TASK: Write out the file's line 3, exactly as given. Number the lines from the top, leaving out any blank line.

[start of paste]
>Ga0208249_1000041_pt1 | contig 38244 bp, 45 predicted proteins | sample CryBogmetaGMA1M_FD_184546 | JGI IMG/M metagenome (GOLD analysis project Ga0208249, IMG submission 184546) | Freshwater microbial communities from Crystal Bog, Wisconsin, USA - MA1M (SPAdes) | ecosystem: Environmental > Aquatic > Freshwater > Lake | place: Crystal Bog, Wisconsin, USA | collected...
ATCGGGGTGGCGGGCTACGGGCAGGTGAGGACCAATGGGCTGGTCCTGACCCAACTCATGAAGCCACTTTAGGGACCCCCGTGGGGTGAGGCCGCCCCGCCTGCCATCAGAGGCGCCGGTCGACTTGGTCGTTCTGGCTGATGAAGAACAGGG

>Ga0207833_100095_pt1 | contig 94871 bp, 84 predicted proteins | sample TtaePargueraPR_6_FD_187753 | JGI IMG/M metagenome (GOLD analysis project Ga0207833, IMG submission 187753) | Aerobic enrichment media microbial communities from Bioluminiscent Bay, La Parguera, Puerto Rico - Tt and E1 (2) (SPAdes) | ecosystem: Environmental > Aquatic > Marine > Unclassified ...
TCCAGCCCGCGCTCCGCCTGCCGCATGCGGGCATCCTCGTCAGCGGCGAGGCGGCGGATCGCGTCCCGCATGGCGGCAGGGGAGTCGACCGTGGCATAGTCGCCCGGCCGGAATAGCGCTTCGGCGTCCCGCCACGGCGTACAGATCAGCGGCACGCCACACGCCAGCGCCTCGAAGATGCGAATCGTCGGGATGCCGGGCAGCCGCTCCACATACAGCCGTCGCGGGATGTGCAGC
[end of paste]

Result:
>Ga0207833_100095_pt1 | contig 94871 bp, 84 predicted proteins | sample TtaePargueraPR_6_FD_187753 | JGI IMG/M metagenome (GOLD analysis project Ga0207833, IMG submission 187753) | Aerobic enrichment media microbial communities from Bioluminiscent Bay, La Parguera, Puerto Rico - Tt and E1 (2) (SPAdes) | ecosystem: Environmental > Aquatic > Marine > Unclassified ...